Biomarkers for Graft-Versus-Host Disease | Part 1

What is a biomarker? Sophie Paczesny, M.D., Ph.D., a professor at the Hollings Cancer Center at the Medical University of South Carolina and an internationally recognized expert on biomarkers for graft-versus-host disease (GvHD), explains.

First of four parts

Graft-versus-host disease (GvHD) is a side effect of allogeneic hematopoietic cell transplantation used to treat many types of blood cancers (leukemia, multiple myeloma) and other conditions related to the blood and the blood marrow. In simplified terms, GvHD occurs when the immune cells in the transplant (“the graft”) turn on and attack the cells of the recipient (“the host.”)

Allogeneic means the cells came from a donor, often a close relation. Autologous allogeneic hematopoietic cell transplantation — commonly referred to as bone marrow transplants or stem cell transplants — come from patients’ themselves.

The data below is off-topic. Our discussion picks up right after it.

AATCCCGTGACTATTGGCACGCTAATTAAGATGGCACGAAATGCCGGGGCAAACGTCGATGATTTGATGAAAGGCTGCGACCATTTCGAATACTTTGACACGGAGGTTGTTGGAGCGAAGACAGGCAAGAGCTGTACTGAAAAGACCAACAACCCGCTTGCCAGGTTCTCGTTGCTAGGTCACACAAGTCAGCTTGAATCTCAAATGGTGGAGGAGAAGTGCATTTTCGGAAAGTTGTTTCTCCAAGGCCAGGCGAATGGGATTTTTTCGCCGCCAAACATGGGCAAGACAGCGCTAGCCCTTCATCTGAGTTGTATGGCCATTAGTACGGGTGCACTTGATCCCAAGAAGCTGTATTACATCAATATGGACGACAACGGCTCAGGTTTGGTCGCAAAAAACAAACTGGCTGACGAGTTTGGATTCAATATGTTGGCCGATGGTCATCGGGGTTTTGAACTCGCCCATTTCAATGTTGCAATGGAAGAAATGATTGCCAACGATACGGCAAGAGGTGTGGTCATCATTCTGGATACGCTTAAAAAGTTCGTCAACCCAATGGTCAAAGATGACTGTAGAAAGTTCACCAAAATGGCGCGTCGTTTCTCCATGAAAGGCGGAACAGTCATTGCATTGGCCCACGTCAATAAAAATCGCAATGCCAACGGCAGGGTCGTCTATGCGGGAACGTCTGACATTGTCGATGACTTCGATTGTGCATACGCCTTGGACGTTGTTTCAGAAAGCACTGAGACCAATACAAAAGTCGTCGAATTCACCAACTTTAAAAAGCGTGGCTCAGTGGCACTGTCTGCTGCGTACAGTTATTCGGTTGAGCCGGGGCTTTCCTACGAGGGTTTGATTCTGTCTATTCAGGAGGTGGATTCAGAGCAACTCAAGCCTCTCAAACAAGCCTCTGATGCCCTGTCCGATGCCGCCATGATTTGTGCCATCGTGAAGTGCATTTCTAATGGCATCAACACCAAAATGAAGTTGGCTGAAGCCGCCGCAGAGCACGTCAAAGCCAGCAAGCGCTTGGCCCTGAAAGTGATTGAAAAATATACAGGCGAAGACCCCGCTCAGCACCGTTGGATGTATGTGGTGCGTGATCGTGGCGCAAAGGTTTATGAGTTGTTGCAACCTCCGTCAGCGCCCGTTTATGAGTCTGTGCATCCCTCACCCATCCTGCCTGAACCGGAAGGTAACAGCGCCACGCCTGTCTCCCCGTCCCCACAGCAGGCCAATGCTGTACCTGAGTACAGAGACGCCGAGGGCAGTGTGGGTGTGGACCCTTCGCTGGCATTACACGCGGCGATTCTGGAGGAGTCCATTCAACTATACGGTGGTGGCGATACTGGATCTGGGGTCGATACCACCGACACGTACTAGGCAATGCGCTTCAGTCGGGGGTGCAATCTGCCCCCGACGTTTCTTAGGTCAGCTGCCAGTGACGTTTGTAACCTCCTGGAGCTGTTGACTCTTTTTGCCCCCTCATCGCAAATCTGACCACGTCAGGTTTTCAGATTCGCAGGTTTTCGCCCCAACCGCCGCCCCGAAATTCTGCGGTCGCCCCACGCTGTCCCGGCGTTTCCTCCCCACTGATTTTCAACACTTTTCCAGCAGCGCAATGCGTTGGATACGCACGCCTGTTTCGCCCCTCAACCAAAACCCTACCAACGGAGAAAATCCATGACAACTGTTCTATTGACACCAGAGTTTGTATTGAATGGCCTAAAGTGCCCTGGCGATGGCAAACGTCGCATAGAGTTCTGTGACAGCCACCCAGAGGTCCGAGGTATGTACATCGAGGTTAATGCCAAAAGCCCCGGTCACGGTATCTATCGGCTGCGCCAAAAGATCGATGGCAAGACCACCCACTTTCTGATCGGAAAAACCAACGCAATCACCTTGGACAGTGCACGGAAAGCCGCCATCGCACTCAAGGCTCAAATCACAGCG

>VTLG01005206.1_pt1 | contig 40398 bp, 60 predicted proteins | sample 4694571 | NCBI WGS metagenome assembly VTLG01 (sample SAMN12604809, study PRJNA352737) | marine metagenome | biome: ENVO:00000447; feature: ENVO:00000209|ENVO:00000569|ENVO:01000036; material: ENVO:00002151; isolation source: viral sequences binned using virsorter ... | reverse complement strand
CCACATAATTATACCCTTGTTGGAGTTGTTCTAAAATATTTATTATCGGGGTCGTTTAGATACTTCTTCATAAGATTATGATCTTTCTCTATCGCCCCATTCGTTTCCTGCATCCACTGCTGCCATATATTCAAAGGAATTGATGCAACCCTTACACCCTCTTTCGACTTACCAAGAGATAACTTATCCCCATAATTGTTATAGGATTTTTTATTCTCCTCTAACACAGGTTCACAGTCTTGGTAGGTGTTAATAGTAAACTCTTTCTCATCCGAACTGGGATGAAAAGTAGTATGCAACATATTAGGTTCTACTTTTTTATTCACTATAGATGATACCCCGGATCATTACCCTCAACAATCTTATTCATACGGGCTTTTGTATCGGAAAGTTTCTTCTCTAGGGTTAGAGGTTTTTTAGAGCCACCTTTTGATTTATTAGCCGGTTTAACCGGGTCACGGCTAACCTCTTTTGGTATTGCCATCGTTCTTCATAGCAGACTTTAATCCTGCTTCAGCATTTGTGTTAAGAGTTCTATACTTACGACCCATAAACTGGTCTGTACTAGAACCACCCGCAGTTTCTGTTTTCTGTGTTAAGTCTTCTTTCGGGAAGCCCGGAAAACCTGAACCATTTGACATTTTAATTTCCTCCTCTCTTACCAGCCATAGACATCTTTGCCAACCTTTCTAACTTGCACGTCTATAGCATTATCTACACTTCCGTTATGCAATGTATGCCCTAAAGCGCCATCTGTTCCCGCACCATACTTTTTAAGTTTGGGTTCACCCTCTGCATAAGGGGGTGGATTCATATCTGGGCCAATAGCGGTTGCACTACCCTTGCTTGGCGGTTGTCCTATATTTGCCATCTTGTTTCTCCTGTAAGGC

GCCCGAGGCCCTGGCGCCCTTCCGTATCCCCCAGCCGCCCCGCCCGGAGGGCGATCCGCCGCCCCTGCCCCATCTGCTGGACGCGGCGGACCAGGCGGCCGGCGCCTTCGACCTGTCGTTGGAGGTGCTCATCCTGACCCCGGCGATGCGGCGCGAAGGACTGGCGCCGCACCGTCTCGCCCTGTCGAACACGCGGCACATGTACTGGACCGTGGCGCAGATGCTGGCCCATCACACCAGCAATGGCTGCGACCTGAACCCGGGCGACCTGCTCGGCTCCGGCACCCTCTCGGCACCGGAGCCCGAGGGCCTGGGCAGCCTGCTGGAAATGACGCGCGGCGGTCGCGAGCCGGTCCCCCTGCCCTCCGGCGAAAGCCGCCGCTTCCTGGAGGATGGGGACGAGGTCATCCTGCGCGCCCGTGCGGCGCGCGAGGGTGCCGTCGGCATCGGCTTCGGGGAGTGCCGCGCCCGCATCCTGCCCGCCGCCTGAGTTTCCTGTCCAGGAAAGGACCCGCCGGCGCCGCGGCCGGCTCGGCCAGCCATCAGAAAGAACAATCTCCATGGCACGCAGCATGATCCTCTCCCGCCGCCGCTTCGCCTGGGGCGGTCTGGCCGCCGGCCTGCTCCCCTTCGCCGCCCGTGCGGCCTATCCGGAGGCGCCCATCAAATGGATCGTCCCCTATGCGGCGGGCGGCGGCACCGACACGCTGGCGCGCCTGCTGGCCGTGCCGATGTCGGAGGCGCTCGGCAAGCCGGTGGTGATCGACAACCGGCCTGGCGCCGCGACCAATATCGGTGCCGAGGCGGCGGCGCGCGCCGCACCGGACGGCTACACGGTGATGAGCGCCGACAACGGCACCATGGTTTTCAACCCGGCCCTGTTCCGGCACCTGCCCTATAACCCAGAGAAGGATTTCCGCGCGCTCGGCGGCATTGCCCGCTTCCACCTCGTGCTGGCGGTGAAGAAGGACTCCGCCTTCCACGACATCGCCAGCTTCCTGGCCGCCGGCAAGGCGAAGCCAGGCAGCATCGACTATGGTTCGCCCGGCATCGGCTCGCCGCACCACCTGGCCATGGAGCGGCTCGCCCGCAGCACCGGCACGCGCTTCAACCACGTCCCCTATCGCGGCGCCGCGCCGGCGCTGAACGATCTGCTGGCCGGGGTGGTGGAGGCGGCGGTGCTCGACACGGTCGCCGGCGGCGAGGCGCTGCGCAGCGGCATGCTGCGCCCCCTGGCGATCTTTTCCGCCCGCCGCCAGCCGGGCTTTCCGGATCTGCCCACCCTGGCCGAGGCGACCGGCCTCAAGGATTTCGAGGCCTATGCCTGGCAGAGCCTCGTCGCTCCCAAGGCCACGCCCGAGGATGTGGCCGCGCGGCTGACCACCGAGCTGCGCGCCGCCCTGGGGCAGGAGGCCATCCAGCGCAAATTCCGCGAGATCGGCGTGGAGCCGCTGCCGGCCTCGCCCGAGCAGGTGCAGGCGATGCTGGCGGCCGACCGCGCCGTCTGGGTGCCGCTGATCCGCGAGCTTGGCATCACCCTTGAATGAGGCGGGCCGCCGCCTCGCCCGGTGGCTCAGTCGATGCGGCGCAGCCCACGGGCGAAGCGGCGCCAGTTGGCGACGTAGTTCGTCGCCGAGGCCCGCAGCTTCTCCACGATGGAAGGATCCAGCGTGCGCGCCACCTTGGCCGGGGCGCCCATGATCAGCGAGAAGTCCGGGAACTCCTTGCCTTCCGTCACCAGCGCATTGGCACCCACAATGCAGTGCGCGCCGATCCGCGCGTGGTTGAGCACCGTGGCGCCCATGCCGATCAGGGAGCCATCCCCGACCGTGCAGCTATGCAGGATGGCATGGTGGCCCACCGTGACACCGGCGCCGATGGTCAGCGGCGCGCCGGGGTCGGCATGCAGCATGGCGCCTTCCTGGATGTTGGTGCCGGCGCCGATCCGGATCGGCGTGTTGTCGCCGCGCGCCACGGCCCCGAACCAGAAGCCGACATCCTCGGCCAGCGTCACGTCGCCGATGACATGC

GvHD is a recognized side effect, and researchers have made strides in understanding its causes and pathologic processes. Still, treating and managing GvHD remains a maze of choices.

In a review article published in Transplantation and Cellular Therapy in July, corresponding author Sophie Paczesny, M.D., Ph.D., and her colleagues explain how biomarkers could help patients and clinicians navigate that maze and possibly lead to treatment choices that would mean fewer side effects and better outcomes. Paczesny, a professor and chair of the Department of Microbiology and Immunology at the Hollings Cancer Center at the Medical of University of South Carolina, is an expert on hematopoietic cell transplantation, GvHD and biomarkers.

In this segment, Paczesny sets the table for a longer discussion with an introductory explanation of biomarkers. She stresses that it is an objective measurement that can aid diagnosis and prognosis. Measurement of substances in the blood are often involved, partly because it is relatively easy to get a sample of blood to test.